Flight Talk with Volunteer Pilot Bruce McGregor: Manatee TIS

Why did you decide to donate a flight for iLCP photographer Neil Ever Osborne to document manatees in Florida’s coastal waters?

Beyond my desire to support environmental causes through LightHawk missions, I have a special fondness for manatees. My experience swimming among them (prior to the current interaction restrictions, of course) revealed their gentle and affectionate nature. I recall one youngster who loved having her belly rubbed. As a resident of Florida, I am only too aware of the dangers that manatees face from habitat loss and errant boaters. Hopefully projects like Neil’s will educate the public to make room for these wonderful creatures.

How was this flight different from your normal flying?

I also volunteer for Angel Flight which provides air transport to distant medical centers for low income patients. Otherwise, my wife Suzanne and I fly around the U.S. and Caribbean for pleasure and exploration.

Why do you fly and how did that start for you?

Growing up in the 1940s and 1950s, I was fascinated by the books and movies about early aviation and the aerial events of World War II. At about fifth grade, I started building static model airplanes and progressed to gasoline powered flying versions. After college and the military, I took flying lessons. Forty years and a series of single- and twin-engine airplanes later, I am flying more than ever. You could say that I am living my childhood fantasies!

How long have you been flying donated conservation mission for Lighthawk?

Rudy Engholm, LightHawk’s Executive Director, recruited me at a meeting of Columbia aircraft owners in 2007. Missions were few at first as that airplane has a low wing, which is less desirable for the photo and observation missions that are most common in my area. Since I switched to a high wing airplane last April, my LightHawk missions and hours have soared.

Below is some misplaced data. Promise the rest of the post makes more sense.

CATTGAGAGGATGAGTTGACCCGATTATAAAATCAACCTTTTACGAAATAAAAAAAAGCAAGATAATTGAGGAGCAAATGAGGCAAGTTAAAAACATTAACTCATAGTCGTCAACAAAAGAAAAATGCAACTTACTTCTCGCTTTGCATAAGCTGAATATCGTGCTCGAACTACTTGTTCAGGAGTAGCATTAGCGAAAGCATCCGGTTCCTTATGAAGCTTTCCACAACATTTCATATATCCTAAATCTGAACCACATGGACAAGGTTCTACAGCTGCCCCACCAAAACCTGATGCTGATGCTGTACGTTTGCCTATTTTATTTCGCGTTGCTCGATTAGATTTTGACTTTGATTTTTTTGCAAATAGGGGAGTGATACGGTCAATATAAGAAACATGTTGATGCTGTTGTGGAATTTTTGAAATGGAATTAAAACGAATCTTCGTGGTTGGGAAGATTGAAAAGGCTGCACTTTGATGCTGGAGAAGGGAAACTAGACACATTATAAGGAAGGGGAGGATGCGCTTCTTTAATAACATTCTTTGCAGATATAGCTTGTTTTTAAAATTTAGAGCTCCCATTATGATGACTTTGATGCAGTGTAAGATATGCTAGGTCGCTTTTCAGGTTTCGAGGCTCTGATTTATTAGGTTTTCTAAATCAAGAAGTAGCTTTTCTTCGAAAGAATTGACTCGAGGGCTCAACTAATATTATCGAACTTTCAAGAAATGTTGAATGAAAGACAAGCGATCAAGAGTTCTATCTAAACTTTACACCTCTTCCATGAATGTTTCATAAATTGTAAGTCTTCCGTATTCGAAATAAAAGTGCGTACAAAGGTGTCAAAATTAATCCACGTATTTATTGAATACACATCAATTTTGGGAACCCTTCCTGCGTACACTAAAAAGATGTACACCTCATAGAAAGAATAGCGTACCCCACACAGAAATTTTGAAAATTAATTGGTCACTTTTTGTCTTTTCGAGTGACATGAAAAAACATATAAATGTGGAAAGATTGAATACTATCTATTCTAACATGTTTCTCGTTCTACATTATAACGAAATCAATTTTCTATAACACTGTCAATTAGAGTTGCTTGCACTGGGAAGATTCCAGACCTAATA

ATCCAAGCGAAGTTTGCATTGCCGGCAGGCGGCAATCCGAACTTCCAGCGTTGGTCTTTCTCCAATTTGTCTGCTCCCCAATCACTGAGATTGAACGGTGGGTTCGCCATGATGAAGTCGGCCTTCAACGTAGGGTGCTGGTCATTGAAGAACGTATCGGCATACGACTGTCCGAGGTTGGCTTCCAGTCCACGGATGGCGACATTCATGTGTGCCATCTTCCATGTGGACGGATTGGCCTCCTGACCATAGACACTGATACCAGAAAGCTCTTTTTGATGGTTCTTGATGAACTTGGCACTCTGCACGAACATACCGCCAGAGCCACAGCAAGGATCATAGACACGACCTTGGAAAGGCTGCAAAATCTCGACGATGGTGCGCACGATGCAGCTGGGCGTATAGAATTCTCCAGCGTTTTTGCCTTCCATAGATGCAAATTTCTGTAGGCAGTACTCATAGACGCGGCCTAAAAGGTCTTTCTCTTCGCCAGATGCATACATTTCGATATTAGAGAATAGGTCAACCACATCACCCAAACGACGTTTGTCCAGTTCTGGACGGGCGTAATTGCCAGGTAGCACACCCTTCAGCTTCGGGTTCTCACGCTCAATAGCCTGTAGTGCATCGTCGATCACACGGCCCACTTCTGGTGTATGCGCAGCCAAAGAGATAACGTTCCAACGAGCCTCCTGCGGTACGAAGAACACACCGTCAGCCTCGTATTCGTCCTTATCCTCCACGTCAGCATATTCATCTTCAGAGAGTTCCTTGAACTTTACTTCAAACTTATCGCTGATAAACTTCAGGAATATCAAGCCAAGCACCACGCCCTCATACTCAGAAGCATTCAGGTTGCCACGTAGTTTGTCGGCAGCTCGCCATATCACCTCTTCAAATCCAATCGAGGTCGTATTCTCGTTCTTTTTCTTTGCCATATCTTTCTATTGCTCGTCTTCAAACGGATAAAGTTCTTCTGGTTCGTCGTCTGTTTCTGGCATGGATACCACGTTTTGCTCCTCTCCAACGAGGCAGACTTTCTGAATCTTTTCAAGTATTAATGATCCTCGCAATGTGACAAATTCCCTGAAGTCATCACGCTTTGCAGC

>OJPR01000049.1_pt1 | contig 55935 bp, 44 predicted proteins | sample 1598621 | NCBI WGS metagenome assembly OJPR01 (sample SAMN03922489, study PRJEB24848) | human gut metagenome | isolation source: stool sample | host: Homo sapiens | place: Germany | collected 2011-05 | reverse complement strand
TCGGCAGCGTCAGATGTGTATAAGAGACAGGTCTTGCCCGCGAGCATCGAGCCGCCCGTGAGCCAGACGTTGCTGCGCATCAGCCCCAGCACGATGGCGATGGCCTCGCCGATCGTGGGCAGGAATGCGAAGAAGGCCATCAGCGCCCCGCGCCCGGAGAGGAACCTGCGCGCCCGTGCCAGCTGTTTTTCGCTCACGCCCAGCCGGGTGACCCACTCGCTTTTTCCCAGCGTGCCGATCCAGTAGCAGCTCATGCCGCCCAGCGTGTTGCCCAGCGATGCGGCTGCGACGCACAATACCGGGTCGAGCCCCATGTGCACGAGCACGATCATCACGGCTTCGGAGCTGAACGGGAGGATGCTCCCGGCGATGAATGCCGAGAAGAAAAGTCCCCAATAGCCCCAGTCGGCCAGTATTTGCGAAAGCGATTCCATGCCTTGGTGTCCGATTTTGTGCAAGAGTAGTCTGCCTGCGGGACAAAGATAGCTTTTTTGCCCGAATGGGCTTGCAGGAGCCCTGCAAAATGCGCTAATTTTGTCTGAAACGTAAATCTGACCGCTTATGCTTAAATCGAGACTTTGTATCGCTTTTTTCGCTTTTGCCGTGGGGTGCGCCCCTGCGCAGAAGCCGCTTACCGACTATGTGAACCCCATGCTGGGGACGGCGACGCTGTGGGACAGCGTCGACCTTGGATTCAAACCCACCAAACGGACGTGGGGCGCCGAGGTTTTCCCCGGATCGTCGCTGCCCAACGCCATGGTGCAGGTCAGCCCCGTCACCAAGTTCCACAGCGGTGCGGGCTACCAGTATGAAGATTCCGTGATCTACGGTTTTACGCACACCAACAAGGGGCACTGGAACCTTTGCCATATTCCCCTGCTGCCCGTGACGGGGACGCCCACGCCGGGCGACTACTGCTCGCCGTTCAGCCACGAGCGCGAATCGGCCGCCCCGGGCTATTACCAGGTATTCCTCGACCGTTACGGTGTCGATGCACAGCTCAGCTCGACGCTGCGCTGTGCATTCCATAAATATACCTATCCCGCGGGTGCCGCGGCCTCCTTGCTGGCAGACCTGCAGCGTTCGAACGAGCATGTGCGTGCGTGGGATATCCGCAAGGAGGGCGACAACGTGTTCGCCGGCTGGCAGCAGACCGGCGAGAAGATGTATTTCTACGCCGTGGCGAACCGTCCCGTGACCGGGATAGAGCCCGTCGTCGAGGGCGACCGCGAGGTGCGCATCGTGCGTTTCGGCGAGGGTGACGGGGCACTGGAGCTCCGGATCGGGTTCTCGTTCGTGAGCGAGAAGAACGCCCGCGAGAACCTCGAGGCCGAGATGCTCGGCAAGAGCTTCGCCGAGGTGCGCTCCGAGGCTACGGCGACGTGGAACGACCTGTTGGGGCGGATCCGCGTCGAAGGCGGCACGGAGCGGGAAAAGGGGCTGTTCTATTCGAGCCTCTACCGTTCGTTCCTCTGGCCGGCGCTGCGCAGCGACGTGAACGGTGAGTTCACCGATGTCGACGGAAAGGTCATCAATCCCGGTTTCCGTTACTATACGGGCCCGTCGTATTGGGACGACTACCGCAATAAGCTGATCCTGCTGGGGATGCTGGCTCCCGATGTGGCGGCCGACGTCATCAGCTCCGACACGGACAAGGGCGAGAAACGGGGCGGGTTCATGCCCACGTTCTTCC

What’s one of the most amazing things you’ve seen while flying?

On a LightHawk mission out of New Orleans last July, I flew three videographers out to the BP oil well spill. Two monstrous rigs were drilling relief wells while a third captured most of the leaking oil and burned it in two enormous flares with flames shooting 100′ into the air. Fireboats sprayed streams of water to cool the lines feeding the flares. At least 60 other boats floated on a sea of iridescent blue-black oil film while supporting the big rigs. As we circled, the airplane periodically flew through the black smoke billowing from the flares with an acrid, sulfurous smell. This was a scene from Hell!

Bruce McGregor has been a LightHawk volunteer pilot since 2007. He has flown 13 donated missions including the one for iLCP photographer Neil Ever Osborne. He currently flies a Cessna P210N Silver Eagle.